The ordinarily prudent insurer is the standard to determine whether the insurer is liable under a claim for negligent or bad faith refusal.  Id. (quoting Cotton States Mut. Ins. Co. v. Brightman, 580 S.E.2d 519, 521 (Ga. 2000)). “An insurance company does not act in bad faith solely because it fails to accept a settlement offer within the deadline set by the injured person's attorney.”  Id. at 109 (quoting Holt, 416 S.E.2d at 276).  Generally, the issue of bad faith depends on whether the insurer acted reasonably in responding to a settlement offer.  Id. (quoting Cotton States, 580 S.E.2d at 521).  The insurer must give equal consideration to the interests of the insured in avoiding liability for an excess judgment when deciding whether to settle a claim within the policy limits.  Id. (quoting  S. Gen. Ins. Co. v. Holt, 416 S.E.2d 274, 276 (1992)).  When the plaintiff bases liability on the insurer’s negligent or bad faith refusal, the insurer may be liable “if, but only if, such ordinarily prudent insurer would consider that choosing to try the case rather than accept an offer to settle within the policy limits would be taking an unreasonable risk that the insured would be subjected to a judgment in excess of the policy limits.”  Id. (quoting Baker v. Huff, 747 S.E.2d 1, 7 (Ga. Ct. App. 2013)).  The insurer’s adherence to the ordinarily prudent insurer standard is a question for the jury.  Id. (quoting Baker, 747 S.E.2d at 7).  Moreover, “[t]he possibility of settling other claims within the policy limits and the insurer's knowledge of such possibility are not dispositive of the failure to settle claim in this case,” but they are factors for a jury to consider in determining whether the insurer acted reasonably in response to a settlement offer.  Id. at 107.  See Fortner v. Grange Mut. Ins. Co., 686 S.E.2d 93 (Ga. 2009).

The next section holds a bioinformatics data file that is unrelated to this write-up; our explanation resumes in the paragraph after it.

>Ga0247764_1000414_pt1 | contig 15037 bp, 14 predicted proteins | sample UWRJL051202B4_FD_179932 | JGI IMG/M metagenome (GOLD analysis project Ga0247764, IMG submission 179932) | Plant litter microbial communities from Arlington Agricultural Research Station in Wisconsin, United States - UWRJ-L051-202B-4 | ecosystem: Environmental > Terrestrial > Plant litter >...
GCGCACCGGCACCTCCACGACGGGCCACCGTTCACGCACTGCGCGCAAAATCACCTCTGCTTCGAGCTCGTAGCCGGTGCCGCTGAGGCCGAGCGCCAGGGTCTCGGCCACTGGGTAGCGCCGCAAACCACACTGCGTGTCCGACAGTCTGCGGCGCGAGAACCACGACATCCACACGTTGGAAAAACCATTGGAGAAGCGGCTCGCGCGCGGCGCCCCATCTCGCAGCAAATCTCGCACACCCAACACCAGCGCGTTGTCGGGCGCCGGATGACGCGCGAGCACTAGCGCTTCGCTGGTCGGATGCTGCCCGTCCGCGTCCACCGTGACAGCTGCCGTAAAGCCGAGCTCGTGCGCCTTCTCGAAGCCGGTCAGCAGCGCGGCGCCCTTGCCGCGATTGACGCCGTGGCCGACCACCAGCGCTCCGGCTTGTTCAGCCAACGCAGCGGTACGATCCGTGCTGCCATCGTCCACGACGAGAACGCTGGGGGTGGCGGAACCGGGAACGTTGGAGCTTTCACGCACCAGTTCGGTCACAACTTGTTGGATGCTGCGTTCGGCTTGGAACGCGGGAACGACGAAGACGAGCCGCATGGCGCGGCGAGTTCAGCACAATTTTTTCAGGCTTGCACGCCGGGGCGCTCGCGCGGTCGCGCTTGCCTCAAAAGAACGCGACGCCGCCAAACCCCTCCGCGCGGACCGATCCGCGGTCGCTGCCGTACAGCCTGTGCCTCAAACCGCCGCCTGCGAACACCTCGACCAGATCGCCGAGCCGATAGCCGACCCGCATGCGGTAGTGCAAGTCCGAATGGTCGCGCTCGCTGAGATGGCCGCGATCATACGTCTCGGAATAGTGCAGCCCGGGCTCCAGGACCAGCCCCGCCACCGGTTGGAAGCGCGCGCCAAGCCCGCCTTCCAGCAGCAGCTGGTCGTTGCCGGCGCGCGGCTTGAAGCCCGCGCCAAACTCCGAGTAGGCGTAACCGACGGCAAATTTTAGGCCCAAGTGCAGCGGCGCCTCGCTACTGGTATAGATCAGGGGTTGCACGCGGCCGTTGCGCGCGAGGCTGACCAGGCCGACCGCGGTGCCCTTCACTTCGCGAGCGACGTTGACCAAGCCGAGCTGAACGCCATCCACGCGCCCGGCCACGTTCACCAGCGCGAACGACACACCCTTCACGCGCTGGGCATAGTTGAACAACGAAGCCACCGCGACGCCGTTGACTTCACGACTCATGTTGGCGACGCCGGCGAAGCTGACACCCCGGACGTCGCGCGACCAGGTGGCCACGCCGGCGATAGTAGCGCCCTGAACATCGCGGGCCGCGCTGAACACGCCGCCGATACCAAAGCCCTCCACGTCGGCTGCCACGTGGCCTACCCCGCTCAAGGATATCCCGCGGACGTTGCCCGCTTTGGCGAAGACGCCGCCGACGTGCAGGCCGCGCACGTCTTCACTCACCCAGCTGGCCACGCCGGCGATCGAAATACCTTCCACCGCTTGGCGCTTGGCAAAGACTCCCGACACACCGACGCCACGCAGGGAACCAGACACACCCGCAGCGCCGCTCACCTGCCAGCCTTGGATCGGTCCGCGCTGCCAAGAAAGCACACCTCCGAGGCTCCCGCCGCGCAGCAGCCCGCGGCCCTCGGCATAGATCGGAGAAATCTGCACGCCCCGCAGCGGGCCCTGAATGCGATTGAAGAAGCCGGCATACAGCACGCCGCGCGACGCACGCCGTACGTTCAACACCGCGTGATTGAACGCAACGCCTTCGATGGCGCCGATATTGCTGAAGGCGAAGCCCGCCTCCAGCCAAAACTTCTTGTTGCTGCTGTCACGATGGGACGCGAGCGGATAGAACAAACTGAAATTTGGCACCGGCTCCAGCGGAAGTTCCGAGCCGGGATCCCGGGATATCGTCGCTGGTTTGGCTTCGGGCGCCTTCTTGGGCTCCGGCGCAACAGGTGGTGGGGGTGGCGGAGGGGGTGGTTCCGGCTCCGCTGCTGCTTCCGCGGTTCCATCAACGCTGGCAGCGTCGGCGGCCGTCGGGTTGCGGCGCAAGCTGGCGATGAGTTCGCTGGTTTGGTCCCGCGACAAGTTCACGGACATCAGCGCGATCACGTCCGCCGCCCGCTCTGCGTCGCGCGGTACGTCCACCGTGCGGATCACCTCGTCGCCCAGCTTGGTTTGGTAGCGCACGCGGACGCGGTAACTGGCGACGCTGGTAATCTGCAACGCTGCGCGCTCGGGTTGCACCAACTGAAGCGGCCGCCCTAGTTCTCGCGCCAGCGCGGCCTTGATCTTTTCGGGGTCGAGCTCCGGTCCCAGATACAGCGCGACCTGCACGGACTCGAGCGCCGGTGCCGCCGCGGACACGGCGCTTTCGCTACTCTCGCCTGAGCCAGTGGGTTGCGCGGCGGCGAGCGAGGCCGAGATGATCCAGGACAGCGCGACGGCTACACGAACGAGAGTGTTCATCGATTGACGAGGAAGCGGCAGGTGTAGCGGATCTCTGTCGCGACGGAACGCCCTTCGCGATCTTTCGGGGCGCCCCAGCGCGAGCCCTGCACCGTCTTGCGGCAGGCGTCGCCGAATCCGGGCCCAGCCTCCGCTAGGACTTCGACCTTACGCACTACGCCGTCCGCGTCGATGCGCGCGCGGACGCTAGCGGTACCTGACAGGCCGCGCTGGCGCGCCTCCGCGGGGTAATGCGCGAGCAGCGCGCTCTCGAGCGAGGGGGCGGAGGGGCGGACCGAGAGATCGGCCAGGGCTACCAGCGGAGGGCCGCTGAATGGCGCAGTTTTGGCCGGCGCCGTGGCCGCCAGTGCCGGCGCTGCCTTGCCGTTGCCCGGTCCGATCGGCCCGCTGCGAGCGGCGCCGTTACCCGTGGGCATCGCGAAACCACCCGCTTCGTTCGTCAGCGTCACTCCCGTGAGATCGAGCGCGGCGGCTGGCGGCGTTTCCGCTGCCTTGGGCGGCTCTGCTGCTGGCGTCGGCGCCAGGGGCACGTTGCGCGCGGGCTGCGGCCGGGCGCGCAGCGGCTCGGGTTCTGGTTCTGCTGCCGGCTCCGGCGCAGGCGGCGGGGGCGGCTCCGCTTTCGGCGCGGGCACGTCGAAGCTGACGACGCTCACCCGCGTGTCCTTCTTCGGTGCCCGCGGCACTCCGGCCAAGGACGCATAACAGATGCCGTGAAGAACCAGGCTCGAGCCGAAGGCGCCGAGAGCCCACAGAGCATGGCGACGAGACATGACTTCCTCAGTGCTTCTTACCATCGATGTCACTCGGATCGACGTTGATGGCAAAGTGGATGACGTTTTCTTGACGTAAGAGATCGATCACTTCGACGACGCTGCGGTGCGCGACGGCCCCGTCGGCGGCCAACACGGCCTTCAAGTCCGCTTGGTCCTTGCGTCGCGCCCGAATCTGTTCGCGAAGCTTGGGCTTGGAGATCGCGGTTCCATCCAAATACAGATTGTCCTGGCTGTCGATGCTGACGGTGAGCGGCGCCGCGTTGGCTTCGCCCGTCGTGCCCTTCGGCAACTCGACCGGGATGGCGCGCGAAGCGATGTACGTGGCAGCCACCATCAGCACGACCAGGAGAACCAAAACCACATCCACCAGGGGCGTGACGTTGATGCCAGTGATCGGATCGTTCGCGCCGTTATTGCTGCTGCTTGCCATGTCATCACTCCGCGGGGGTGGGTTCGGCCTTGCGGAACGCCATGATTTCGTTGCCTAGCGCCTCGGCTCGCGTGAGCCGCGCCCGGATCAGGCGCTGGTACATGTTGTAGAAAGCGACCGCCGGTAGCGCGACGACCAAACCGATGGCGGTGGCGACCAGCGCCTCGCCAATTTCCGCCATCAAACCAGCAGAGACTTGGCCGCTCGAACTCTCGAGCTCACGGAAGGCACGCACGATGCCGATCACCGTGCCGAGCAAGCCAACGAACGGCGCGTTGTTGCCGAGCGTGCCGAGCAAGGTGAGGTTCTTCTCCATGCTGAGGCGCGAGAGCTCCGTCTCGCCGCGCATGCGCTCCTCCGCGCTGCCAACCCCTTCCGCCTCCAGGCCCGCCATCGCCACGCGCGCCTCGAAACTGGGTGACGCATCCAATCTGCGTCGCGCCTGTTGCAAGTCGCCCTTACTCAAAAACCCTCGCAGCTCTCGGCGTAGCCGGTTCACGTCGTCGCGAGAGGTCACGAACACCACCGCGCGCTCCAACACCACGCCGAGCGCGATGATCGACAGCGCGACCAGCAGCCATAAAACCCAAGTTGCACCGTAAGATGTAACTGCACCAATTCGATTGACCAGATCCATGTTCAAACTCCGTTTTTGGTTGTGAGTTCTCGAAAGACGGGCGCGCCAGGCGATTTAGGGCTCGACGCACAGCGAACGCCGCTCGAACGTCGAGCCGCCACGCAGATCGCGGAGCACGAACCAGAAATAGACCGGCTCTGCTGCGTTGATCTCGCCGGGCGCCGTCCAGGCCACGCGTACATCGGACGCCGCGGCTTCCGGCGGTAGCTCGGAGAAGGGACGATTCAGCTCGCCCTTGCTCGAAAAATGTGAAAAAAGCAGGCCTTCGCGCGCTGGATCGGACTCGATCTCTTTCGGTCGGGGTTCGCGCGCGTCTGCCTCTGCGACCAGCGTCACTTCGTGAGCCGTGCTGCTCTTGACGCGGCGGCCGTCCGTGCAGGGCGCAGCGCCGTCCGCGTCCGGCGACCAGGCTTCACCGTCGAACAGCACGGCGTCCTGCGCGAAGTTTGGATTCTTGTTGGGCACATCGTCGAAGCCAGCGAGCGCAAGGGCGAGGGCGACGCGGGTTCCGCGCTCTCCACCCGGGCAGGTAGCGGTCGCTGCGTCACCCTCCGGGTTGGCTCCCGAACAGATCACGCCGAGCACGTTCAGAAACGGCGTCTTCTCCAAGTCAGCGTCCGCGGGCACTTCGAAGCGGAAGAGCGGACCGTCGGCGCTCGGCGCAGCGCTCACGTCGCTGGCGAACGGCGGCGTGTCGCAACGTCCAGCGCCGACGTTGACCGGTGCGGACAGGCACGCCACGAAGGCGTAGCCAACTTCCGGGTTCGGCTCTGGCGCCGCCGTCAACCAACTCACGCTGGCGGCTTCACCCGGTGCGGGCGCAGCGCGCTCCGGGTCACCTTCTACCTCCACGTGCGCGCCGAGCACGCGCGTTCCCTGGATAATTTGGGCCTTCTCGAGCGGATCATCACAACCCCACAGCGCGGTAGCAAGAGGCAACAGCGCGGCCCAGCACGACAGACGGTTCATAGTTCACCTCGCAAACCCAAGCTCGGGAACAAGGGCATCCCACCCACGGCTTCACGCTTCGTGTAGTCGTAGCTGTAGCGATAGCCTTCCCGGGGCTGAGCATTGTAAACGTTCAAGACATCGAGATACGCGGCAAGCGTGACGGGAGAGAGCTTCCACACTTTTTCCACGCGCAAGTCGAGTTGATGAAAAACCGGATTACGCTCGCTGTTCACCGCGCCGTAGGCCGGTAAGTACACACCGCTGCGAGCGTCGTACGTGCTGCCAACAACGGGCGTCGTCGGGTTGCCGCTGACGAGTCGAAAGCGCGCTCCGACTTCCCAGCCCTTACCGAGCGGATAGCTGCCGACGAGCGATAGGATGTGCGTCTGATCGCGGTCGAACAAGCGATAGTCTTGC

The Court of Appeals held the circumstances created genuine issues of fact regarding whether the letters created a time-limited settlement offer and whether the insurer acted reasonably in responding to such an offer.  Id. at 109.  The Court affirmed the trial court’s summary judgment ruling on punitive damages based upon the plaintiff’s failure to support his claim with any evidence of willful or wanton conduct by the insurer; negligence, without evidence of willful or wanton conduct, is not enough to impose punitive damages.  Id. at 108.  See Ga. Code Ann. § 51-12-5.1(b).